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Hanson: What's Worth Celebrating

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I don't think I've ever quoted an entire post before, but today I'll make an exception for the incomparable Hanson:

Today is Memorial Day. In a park near my home is a plaque that reads:
We honor all those who fought for our community.
There is probably a similar plaque near you. I would be more proud to live in a community with a plaque that read:
We honor those who fought against our community when it was wrong.
Yep. And even if you don't want to see these in the U.S., how about Russia, Germany, Japan, China, Spain, Portugal, Saudi Arabia, Egypt, Mexico, India, Pakistan...?

Umm, just make that every country in human history other than the U.S., the land where the majority is always right. :-)

Comments and Sharing

COMMENTS (17 to date)
Nathan Smith writes:

To be fair, Americans do honor Martin Luther King. A generation from now they will likely honor those who defied unjust immigration laws.

spencer writes:

Except for those who fought for you community are the ones who paid for your freedom to fight against your community when you think it is wrong.

Do you have a freedom is not free sticker on the back of your car?

jody writes:

Correct me if I'm wrong, but it looks like Robin and Bryan are endorsing political violence, particularly in the context (fighting for the community on Memorial Day refers to physical violence, specifically wars).

Steve Sailer writes:

Are you guys not quite right in the head?

Craig writes:

Probably the most disappointing Memorial Day post I've read. For just one day, there's nothing wrong with honoring those who fought for us.

Brad Hutchings writes:

Chapter 752 in "Why Libertarianism Will Never Catch On". At least this one is a short read!

If we don't start with the very reasonable premise that the United States does offer us the best deal of of all national alternatives in the world, and we don't recognize that (perhaps) people we knew or (likely) our parents knew or (undoubtedly) our grandparents knew died in wars fought by our country... If we don't start there, we're just as screwy and marginal as John Edwards. Quibble with the language of that plaque if you must, but it's not so harmful of a sentiment that it demands that libertarians shoot themselves in the foot taking issue with it. Geez.

Edgardo writes:

Bryan, now you should write about The Myth of the Smart Economists.
At least you should have attempted to explain why the two plaques are not inconsistent--they refer to different threats--and why no community must celebrate internal fights--they are an excuse for the next fight.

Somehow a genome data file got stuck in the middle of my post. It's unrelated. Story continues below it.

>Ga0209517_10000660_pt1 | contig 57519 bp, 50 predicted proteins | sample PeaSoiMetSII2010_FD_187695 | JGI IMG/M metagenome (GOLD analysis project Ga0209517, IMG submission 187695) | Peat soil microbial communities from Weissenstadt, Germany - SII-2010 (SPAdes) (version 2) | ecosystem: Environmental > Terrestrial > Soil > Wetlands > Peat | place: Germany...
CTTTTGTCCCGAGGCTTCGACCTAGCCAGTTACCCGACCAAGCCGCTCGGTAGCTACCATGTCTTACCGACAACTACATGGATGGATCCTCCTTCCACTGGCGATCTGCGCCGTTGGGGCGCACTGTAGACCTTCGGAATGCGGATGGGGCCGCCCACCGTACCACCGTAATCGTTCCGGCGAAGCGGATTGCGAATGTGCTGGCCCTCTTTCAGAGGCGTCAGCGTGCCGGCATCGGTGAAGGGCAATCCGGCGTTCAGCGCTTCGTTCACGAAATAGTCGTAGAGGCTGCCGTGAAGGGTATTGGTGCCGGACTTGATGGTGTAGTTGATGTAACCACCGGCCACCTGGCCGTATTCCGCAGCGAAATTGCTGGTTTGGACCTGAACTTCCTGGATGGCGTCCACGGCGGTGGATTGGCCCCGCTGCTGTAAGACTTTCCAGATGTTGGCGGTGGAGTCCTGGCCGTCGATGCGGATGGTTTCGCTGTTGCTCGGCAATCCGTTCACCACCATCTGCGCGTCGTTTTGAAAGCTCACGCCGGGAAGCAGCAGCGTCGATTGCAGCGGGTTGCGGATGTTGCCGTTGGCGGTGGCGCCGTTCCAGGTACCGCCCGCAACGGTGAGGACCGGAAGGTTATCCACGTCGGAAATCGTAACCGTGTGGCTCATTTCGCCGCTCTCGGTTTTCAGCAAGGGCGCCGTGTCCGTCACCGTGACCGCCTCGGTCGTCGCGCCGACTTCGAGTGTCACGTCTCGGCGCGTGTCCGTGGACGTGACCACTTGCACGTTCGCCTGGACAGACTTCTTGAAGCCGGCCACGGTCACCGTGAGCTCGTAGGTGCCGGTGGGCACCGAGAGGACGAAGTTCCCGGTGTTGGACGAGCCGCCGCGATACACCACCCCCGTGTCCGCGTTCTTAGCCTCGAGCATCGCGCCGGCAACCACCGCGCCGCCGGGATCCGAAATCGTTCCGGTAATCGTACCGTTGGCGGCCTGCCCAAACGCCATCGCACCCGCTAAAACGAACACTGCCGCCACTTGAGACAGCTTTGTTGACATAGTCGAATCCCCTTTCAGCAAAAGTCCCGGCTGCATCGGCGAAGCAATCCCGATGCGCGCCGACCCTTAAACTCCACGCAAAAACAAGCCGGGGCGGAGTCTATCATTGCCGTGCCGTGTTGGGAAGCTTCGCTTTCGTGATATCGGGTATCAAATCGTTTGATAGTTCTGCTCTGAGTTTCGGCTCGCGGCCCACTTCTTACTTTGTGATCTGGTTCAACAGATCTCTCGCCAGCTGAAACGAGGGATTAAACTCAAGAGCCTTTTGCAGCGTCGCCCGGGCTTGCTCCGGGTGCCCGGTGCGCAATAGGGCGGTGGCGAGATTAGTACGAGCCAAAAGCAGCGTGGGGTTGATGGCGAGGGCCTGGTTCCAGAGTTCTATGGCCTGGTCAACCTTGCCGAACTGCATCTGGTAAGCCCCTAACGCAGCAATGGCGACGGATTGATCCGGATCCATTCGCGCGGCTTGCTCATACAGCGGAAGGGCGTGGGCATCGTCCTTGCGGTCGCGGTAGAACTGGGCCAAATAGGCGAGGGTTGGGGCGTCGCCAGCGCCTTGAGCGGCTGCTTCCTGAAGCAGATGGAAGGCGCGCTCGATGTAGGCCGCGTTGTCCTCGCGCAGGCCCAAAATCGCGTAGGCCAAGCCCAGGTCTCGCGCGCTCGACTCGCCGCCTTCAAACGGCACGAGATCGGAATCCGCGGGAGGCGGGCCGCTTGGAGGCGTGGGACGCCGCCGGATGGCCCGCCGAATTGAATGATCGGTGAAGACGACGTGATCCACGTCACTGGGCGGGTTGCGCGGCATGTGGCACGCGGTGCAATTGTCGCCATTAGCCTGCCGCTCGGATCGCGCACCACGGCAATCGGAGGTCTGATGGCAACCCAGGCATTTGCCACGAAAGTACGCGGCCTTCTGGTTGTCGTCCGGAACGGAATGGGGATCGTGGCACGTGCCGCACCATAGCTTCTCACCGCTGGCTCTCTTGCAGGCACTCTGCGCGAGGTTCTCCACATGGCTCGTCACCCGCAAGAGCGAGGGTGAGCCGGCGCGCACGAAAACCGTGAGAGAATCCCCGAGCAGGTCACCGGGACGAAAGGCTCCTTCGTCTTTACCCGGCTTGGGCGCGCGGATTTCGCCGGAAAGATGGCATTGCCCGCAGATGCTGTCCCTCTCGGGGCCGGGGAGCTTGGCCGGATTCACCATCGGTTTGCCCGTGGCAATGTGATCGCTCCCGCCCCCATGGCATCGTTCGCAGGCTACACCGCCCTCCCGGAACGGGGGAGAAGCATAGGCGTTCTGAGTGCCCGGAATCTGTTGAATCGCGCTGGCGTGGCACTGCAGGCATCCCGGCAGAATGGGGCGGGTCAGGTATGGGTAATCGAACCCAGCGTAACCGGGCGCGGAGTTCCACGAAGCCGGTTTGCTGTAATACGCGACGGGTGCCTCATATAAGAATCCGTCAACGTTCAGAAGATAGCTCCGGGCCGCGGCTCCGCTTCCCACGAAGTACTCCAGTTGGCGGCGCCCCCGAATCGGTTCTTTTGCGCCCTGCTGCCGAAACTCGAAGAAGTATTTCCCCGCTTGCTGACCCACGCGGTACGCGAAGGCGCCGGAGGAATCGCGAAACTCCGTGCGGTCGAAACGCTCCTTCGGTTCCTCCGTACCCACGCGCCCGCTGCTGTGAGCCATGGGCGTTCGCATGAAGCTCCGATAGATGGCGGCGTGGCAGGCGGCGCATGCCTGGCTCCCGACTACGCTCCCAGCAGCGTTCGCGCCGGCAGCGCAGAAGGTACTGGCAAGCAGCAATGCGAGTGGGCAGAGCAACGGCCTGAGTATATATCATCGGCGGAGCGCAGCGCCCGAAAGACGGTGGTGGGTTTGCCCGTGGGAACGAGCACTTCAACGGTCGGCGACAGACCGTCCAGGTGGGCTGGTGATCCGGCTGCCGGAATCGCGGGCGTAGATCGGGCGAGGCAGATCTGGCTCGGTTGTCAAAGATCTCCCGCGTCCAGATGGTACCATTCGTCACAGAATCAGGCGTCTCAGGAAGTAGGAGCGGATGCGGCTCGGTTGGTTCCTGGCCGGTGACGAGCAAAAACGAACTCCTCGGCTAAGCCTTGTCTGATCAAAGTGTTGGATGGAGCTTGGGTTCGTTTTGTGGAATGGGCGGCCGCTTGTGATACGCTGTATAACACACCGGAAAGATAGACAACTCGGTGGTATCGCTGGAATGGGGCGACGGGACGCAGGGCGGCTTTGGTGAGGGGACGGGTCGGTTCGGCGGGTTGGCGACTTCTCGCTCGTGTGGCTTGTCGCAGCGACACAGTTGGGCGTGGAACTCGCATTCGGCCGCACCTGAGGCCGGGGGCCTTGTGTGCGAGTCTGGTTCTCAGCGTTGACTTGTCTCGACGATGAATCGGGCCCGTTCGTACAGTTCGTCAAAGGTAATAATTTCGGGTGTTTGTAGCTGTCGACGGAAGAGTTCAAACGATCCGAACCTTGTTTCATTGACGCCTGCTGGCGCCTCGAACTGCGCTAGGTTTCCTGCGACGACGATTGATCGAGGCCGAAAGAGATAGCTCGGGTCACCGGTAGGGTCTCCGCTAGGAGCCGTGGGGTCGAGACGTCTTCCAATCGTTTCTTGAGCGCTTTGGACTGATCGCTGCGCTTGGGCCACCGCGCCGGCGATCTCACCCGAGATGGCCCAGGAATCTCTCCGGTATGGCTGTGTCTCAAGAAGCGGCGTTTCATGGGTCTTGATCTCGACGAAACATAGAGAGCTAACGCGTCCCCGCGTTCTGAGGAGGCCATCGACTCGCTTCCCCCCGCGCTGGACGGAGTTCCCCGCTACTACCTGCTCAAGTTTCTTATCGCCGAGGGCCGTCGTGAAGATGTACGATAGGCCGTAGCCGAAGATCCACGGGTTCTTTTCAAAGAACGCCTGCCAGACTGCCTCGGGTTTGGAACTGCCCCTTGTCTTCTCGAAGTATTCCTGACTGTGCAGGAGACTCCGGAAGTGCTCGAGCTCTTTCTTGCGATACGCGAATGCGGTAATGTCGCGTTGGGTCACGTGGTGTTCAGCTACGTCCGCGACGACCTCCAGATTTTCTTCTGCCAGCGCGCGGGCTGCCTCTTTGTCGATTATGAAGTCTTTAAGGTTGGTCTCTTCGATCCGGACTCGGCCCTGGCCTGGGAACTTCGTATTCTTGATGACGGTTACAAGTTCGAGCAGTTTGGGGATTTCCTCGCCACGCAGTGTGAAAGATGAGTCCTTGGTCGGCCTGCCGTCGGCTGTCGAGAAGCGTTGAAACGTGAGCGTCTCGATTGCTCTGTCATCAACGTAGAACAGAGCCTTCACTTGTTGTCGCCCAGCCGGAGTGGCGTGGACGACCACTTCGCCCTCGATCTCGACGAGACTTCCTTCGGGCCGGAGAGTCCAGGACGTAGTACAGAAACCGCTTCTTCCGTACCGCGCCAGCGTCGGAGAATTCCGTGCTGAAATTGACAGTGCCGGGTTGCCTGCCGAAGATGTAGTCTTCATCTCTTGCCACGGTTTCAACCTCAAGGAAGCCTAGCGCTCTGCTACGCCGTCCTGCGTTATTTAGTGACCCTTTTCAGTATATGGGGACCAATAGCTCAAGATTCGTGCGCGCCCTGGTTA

Horatio writes:

You can make a good case for the US offering the best deal of all the large nations, but it certainly doesn't offer the best deal in the world. Monaco, Andorra and the Cayman Islands all offer better deals than the US.

Jody writes:

all offer better deals than the US.

As I once had a discussion with a German friend of mine, it all depends on the metric. And whatever country maximizes your metric, you should live there (assuming solution feasibility of solution, i.e., the country may not let you, and negligible transaction costs).

Randy writes:

I understand the concept of standing against a community if one feels that it is wrong. The problem is that people who don't stand together are no longer a community. I understand why those who do not feel threatened might decide not to stand with me just because I do feel threatened, and perhaps even why they would choose to stand against me if my methods are extreme. But I see no reason for them to then expect me to stand with them when they feel a need for some other community service at some later point in time. What comes around, goes around.

Horatio writes:

You are quite correct. My metric was what I believe to be the average preferences of American libertarians. The strongest component of that metric is low taxes.

tom writes:

What would it say on the Ayn Rand Memorial Fountain?

Brad Hutchings writes:

It's actually possible for libertarians to avoid stepping on their own, er, feet, when confronted with holidays like Memorial Day. Check out Dave Barry (Link).

tom writes:

Ok, here is something from an old-fashioned American patriot that not all will appreciate:

[S]he was fiercely proud of the United States, and in later years said to the graduating class at West Point, "I can say - not as a patriotic bromide, but with full knowledge of the necessary metaphysical, epistemological, ethical, political and aesthetic roots - that the United States of America is the greatest, the noblest and, in its original founding principles, the only moral country in the history of the world.

(from Wikipedia: Ayn Rand, citing Rand, Ayn. "Philosophy: Who Needs It?". Retrieved on 2006-03-31. Address to the Graduating Class Of The United States Military Academy at West Point, New York - March 6, 1974.)

Barkley Rosser writes:


You refer to those who pay the cost, and on Memorial Day we are aware that the "cost" that is being referred to is the giving of one's life.

Did not Martin Luther King, Jr. give his life?

Oeystein writes:

Fighting for a community per se is not the point, fighting what is wrong is.

Randy writes:

That depends, Oeystein, on the value of the community itself. If we destroy a highly valuable community to fight against some point of relatively insignificant value, then we lose much more than we gain.

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